Who was En no Gyoja?
En no Gyoja, who was active in the 7th to 8th century, is considered the founder of Shugendo and Katsuragi Shugen. Also known as En no Ozunu, he was probably born in 634 in Katsuragi (present-day Gose, Nara).
There are many legends concerning En no Gyoja. He is said to have had two faithful demon servants, Zenki and Goki. He had supernatural powers that allowed him to move freely across the sky and mountains. He was once banished to Izu-oshima Island, but according to legend he crossed the ocean on foot every night to the mainland and climbed Mount Fuji. His life remains a mystery, and most of what we know today comes from popular lore. But he is mentioned in the Shoku Nihongi, a creditable source of ancient Japanese history written at the end of the 8th century.
After establishing Katsuragi Shugen, En no Gyoja moved to Mount Omine (Nara Prefecture), where he continued his ascetic training. The Yoshino/Omine area is a sacred place that has been registered as part of a UNESCO World Heritage Site. For shugenja (Shugendo practitioners), this area is just as important as Katsuragi Shugen.
Unique Shugendo attire
Shugendo is a unique Japanese religion based around the ancient worship of mountains. Practitioners retreat to the mountains to undergo strict ascetic training, with the goal of attaining enlightenment. Shugendo fuses Buddhist and Shinto practices.
Because devotees climb wild, rugged mountains, they have come to wear highly functional attire--much like today's mountaineering wear. Besides being convenient and allowing easy movement, the Shugendo outfit also embodies the teachings of the Buddha in various forms.
The outfit comprises clothing and tools. The main clothing items include:
- an eight centimeter-wide black skullcap that can serve as a drinking cup
- a white base-layer robe
- a formal suzukake robe consisting of an upper garment representing the "diamond world mandala" and trousers representing the "womb world mandala"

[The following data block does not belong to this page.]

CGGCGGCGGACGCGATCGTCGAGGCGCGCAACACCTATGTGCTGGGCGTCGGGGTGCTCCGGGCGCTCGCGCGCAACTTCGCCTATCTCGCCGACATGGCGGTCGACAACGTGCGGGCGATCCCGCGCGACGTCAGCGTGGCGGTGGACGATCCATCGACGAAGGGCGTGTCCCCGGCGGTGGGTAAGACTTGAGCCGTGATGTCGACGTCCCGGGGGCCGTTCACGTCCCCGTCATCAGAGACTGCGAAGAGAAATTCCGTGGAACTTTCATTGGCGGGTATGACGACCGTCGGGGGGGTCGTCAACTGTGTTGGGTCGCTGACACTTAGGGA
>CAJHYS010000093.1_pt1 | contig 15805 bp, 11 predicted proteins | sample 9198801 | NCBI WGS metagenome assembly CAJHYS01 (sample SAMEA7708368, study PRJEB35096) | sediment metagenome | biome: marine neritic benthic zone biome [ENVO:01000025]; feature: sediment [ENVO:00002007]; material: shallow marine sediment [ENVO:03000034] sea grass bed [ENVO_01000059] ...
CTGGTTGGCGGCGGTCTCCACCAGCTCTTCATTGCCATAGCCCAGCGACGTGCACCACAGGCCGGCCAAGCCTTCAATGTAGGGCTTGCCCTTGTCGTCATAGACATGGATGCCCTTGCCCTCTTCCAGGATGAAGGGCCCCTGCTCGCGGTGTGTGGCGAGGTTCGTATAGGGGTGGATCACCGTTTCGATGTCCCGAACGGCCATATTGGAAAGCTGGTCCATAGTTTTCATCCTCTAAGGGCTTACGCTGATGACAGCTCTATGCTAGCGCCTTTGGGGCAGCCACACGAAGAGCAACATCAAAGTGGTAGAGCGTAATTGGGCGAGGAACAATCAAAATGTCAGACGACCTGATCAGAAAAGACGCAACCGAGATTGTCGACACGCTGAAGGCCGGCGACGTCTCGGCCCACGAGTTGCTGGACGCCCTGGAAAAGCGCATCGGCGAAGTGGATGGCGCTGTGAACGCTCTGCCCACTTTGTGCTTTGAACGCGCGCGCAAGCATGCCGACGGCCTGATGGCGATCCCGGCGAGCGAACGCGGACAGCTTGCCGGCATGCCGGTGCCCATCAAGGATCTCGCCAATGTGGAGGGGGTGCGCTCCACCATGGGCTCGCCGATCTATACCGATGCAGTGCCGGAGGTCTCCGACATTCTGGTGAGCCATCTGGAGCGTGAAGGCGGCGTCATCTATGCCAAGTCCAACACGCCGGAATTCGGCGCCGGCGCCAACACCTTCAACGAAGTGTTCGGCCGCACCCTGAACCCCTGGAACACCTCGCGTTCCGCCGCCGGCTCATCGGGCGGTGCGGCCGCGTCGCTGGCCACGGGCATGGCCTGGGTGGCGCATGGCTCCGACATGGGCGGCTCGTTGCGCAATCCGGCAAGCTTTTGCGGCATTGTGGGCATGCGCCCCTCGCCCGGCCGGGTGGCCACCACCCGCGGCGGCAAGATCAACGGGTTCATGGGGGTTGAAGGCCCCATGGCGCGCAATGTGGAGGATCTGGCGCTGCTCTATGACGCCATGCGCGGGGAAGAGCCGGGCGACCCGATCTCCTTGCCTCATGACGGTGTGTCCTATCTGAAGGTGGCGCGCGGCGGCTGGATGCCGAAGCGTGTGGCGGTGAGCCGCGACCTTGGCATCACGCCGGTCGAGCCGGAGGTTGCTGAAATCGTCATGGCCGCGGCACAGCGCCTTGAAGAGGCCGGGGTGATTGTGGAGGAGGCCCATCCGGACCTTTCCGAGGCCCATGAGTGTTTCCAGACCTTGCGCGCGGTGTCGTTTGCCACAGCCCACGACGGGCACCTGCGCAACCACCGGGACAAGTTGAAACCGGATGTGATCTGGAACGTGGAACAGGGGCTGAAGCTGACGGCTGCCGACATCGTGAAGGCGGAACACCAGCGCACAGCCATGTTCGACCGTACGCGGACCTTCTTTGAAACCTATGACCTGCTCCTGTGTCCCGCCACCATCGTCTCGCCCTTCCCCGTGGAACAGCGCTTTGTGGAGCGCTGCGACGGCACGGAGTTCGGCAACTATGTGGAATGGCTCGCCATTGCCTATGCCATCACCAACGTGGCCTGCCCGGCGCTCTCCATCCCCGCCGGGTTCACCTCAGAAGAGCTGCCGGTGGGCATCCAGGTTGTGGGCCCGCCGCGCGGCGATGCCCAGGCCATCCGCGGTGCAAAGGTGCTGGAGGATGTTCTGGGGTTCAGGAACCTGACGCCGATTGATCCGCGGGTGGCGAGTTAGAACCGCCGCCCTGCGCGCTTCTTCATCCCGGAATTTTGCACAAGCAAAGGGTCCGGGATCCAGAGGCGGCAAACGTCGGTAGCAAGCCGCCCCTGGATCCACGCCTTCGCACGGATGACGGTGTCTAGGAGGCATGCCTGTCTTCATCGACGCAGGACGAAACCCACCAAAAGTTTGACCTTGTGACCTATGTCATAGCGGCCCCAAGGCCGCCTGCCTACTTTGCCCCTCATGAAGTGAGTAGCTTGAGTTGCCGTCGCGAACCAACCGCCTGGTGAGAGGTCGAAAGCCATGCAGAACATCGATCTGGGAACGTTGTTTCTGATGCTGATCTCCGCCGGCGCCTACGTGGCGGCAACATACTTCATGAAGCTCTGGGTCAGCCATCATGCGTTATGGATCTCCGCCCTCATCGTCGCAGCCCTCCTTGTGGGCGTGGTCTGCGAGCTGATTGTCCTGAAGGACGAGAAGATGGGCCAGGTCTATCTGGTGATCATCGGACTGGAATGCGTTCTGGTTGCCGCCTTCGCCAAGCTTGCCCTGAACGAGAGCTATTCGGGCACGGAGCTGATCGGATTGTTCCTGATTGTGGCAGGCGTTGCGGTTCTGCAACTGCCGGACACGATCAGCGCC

- a yuigesa sash with six colored tassels representing the six virtues.
- a shakujo staff with interlocking metal rings that ward off evil spirits and symbolize the pursuit of enlightenment
- a horagai conch shell trumpet used to communicate in the mountains
- a juzu string of 108 wooden prayer beads--rubbing these symbolizes the transformation from profane to sacred
- a kaino-o rope for use in steep places
- a hisshiki sitting mat made from an animal pelt, which hangs from the waist. It symbolizes purification of sin.
What are kyozuka and the training sites like?
En no Gyoja likened the mountains of Katsuragi to the world of Buddhism. He put each of the 28 chapters of the Lotus Sutra in a dedicated container and buried them in various places in the mountains. The 28 places where the sutras were buried are called kyozuka (sutra mounds) and are sacred sites central to the Katsuragi Shugen belief system. The pilgrimage to the 28 sutra mounds begins at a place called Johon on Tomogashima Island in Wakayama, travels west to east along the Katsuragi mountains, and ends at Kamenose by the Yamato River. The route is also dotted with other places associated with En no Gyoja--namely, places where he did his ascetic training. Major training sites can be found in Meisho Zu-e illustrated guidebooks published in the late Edo Period (late 18th to early 19th century).
Many of these places remain sacred training sites, just as they're depicted in the ancient Meisho Zu-e guidebooks. One example is Inunakisan Shipporyu-ji Temple. Here, members of the public can try Shugendo training for a day. Through waterfall meditation and other training, visitors can get a glimpse into the mysterious world of Shugendo.
Katsurei-zakki, an Edo Period guidebook
Published in 1850, Katsurei-zakki plays a key role in explaining Katsuragi Shugen to a modern audience. The author conducted field research to find the locations of the 28 sutra mounds, many of which had become lost. The book details their locations and how to reach them. It's like a modern-day tourist guidebook, and even today serves as a guide to Shugendo devotees.
The routes described in this book connect dips in mountain ridges, places in the mountains where you can rest overnight, lodging, temples, and other features of note. The essence of Shugendo is to make a pilgrimage to these sutra mounds and sacred sites. Today, these routes overlap with the Diamond Trail, a popular hiking trail, and are gradually being improved to make it easier to walk. There are signposts and information boards, and parts of the routes are becoming easier to access for people other than Shugendo practitioners.